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Bellamy sign

by Ruth Gatenby

Enamel sign advertising Bellamy drinks

Enamel sign advertising Bellamy drinks

Ginger beer bottle

Ginger beer bottle

This eye-catching sign advertised Bellamy’s soft drinks.  Enamel signs were the first permanent form of advertising poster, durable and easily washable.  Enamelling is the application of a thin coat of finely-ground glass to a metal, and then heating so the glass melts and fuses to the metal.  Its use was widespread, including advertising, railway signs, street name plates and clock dials.  Large-scale production of enamel signs began in 1886.

Bellamy Brothers was a substantial business, based in Grimsby and Louth, and with depots in Skegness and Horncastle.  It was initiated by Horncastle-born John Adlard Bromhead Bellamy, who moved to Louth and in 1872 was a grocer in Chequergate.  He relocated to Grimsby where he and his two sons, John Jr and William, set up a business manufacturing mineral water and ginger beer, “J B Bellamy & Sons”.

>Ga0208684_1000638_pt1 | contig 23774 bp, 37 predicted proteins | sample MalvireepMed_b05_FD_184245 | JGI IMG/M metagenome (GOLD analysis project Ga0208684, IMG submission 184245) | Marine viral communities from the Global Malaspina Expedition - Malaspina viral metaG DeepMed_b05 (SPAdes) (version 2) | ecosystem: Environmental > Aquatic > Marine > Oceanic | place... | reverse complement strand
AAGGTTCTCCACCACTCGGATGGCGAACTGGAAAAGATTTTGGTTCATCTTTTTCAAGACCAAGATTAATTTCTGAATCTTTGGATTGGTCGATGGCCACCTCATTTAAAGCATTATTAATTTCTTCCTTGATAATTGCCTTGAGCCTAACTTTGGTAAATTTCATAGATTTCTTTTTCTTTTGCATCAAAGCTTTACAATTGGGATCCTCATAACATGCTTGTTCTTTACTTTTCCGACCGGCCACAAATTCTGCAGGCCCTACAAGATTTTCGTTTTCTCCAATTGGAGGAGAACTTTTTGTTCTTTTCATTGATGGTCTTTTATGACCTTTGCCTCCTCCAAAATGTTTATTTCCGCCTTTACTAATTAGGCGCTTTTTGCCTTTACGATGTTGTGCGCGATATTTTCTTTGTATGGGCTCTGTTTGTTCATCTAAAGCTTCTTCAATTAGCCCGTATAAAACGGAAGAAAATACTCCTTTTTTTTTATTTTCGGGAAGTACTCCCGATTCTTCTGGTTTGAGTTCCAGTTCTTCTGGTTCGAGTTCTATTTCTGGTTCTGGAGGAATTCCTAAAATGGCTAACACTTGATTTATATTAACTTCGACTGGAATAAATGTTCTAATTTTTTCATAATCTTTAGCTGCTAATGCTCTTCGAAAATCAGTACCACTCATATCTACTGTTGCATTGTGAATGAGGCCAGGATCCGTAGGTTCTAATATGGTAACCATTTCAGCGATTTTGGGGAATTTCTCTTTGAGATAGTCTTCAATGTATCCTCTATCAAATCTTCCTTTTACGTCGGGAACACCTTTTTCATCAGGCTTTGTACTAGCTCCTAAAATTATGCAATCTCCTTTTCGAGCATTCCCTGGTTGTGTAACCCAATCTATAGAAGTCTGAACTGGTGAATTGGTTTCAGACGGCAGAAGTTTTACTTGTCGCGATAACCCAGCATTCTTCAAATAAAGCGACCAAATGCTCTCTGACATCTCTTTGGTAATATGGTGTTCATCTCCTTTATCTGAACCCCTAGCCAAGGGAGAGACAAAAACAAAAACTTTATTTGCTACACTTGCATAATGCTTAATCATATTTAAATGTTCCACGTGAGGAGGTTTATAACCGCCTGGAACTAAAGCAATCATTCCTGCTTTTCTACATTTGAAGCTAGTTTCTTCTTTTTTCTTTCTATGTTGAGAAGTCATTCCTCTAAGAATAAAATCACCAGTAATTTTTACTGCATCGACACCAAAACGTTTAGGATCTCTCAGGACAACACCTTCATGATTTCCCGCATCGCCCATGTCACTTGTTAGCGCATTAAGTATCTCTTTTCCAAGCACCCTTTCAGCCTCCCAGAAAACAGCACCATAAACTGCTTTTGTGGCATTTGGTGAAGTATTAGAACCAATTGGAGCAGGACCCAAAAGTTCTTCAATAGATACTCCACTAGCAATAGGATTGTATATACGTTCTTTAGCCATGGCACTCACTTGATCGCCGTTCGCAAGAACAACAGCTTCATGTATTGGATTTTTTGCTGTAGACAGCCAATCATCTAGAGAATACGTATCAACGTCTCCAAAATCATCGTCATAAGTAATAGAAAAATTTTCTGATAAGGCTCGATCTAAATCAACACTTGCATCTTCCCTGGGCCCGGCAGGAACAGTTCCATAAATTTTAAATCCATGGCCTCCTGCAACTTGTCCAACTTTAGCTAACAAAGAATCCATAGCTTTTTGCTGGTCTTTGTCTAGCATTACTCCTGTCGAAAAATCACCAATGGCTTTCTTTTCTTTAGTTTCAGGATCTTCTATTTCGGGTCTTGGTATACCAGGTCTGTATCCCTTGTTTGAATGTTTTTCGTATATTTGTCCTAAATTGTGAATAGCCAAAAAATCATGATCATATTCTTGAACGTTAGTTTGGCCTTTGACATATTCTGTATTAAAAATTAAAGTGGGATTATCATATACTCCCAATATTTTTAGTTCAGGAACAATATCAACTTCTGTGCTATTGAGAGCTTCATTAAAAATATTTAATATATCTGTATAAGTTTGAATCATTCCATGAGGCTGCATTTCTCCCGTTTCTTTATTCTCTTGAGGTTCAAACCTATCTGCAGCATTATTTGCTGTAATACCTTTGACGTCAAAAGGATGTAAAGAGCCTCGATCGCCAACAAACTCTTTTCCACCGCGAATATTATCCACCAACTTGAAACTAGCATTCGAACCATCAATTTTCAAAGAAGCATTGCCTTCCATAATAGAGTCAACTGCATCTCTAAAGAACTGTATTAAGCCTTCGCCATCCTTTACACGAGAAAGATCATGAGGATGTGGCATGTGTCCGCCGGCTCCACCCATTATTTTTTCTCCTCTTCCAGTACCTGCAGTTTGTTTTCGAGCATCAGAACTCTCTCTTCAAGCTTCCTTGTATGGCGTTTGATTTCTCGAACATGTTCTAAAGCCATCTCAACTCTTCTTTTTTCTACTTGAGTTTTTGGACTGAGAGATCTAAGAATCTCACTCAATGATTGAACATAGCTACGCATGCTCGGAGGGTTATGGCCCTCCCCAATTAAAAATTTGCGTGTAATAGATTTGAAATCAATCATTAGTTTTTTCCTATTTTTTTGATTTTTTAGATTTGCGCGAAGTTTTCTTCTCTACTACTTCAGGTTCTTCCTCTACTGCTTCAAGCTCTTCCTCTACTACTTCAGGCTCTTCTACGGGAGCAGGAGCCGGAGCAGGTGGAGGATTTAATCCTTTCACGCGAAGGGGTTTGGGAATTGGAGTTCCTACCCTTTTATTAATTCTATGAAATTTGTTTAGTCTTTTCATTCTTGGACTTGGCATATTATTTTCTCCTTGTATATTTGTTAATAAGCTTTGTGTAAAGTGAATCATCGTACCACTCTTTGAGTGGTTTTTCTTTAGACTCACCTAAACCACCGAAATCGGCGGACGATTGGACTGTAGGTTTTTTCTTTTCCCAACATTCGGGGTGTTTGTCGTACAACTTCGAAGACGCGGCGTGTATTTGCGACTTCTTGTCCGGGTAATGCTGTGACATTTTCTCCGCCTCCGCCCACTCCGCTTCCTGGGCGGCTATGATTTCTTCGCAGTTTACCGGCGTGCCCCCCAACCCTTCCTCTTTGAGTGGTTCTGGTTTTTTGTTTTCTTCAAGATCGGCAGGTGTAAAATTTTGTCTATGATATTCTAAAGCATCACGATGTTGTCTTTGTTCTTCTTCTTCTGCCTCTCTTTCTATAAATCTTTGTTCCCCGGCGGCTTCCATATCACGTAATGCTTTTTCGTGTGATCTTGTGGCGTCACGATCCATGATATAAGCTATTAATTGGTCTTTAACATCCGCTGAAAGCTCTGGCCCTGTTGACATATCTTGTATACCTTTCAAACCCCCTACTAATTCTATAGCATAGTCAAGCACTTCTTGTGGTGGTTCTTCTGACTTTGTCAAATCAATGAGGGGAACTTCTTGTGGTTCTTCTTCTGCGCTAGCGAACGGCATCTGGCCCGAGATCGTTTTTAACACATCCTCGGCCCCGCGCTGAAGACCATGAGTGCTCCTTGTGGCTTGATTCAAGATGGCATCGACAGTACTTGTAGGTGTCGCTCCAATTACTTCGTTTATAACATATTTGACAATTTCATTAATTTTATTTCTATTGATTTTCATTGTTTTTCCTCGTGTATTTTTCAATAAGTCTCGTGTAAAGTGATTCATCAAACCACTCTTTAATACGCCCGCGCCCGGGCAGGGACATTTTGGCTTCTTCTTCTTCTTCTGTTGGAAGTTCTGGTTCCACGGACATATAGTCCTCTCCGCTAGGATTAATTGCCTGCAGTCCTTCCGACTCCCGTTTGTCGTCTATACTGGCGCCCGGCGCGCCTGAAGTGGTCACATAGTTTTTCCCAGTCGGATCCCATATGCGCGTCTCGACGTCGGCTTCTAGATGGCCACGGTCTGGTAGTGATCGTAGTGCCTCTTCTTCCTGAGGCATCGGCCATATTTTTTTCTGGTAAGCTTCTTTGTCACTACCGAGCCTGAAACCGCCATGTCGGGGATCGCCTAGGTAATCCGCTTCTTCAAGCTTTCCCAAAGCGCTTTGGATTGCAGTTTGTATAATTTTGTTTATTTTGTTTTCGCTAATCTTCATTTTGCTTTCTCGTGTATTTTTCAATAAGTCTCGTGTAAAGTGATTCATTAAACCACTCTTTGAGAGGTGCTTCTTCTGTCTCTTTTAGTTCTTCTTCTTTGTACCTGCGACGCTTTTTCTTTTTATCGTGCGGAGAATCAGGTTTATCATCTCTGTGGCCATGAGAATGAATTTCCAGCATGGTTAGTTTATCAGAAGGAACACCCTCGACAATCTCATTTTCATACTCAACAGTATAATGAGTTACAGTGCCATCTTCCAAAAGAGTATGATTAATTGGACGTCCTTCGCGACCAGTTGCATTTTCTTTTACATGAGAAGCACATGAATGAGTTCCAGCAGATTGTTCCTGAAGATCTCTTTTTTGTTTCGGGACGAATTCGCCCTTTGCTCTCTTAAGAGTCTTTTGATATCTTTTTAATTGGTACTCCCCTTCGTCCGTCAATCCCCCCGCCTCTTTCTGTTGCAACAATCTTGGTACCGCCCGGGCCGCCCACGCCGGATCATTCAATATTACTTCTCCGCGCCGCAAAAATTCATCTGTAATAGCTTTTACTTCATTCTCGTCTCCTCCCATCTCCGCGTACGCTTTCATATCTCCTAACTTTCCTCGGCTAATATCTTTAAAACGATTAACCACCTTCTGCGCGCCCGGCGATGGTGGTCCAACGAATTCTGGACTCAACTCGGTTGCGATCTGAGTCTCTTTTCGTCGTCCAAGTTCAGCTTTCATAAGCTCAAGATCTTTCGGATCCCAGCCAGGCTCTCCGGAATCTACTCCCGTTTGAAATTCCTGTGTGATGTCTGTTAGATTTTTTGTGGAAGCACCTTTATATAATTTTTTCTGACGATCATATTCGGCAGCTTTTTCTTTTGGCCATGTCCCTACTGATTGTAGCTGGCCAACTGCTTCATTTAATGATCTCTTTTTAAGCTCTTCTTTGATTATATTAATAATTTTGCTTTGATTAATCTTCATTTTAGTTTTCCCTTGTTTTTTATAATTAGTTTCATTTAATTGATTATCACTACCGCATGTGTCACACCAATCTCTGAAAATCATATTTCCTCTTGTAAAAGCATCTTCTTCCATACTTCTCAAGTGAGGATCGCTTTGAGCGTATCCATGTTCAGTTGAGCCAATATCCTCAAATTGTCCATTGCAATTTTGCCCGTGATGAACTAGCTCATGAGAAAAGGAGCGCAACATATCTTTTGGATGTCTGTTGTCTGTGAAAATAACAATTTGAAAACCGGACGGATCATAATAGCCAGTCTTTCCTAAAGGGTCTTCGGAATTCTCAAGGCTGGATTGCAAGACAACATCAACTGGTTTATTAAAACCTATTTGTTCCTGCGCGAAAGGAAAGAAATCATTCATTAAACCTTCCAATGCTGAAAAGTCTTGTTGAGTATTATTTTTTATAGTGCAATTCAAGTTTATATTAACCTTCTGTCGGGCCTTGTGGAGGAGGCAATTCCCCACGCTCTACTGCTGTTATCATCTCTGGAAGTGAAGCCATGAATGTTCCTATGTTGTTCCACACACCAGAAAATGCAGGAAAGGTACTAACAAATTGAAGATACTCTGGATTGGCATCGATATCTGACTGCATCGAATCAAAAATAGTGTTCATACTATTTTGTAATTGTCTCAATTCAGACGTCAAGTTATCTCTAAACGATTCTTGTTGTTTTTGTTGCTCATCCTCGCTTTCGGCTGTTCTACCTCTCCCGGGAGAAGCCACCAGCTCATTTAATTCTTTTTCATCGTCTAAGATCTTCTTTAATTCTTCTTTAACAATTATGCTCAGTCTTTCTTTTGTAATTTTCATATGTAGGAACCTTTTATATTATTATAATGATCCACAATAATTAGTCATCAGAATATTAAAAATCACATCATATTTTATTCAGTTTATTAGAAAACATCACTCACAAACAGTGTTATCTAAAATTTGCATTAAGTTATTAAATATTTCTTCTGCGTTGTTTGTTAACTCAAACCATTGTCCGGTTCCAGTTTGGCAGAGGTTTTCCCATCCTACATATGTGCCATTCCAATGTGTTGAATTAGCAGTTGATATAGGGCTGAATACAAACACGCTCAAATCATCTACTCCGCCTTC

A partnership between the brothers (John Jr and William) and provision merchant Charles Cuthbert of Louth, led to a branch being established in Louth’s Upgate, in the location still known as Bellamy’s Yard.  From 1892 until 1894 when the partnership with Cuthbert ended, the business was “Bellamy Brothers and Cuthbert”.  It afterwards became “Bellamy Brothers”.  John Jr and William lived in Cleethorpes, but their sister Mary lived on the Upgate site where her husband William Salisbury was the manager.

Bottled drinks were produced in Bellamy’s Upgate works until the mid-20th century.  Like many other local businesses, Bellamy’s merged with larger companies and disappeared; in the 1980s, Bellamy’s Soft Drinks merged into Mandora, and this subsequently became part of A G Barr plc, based near Glasgow.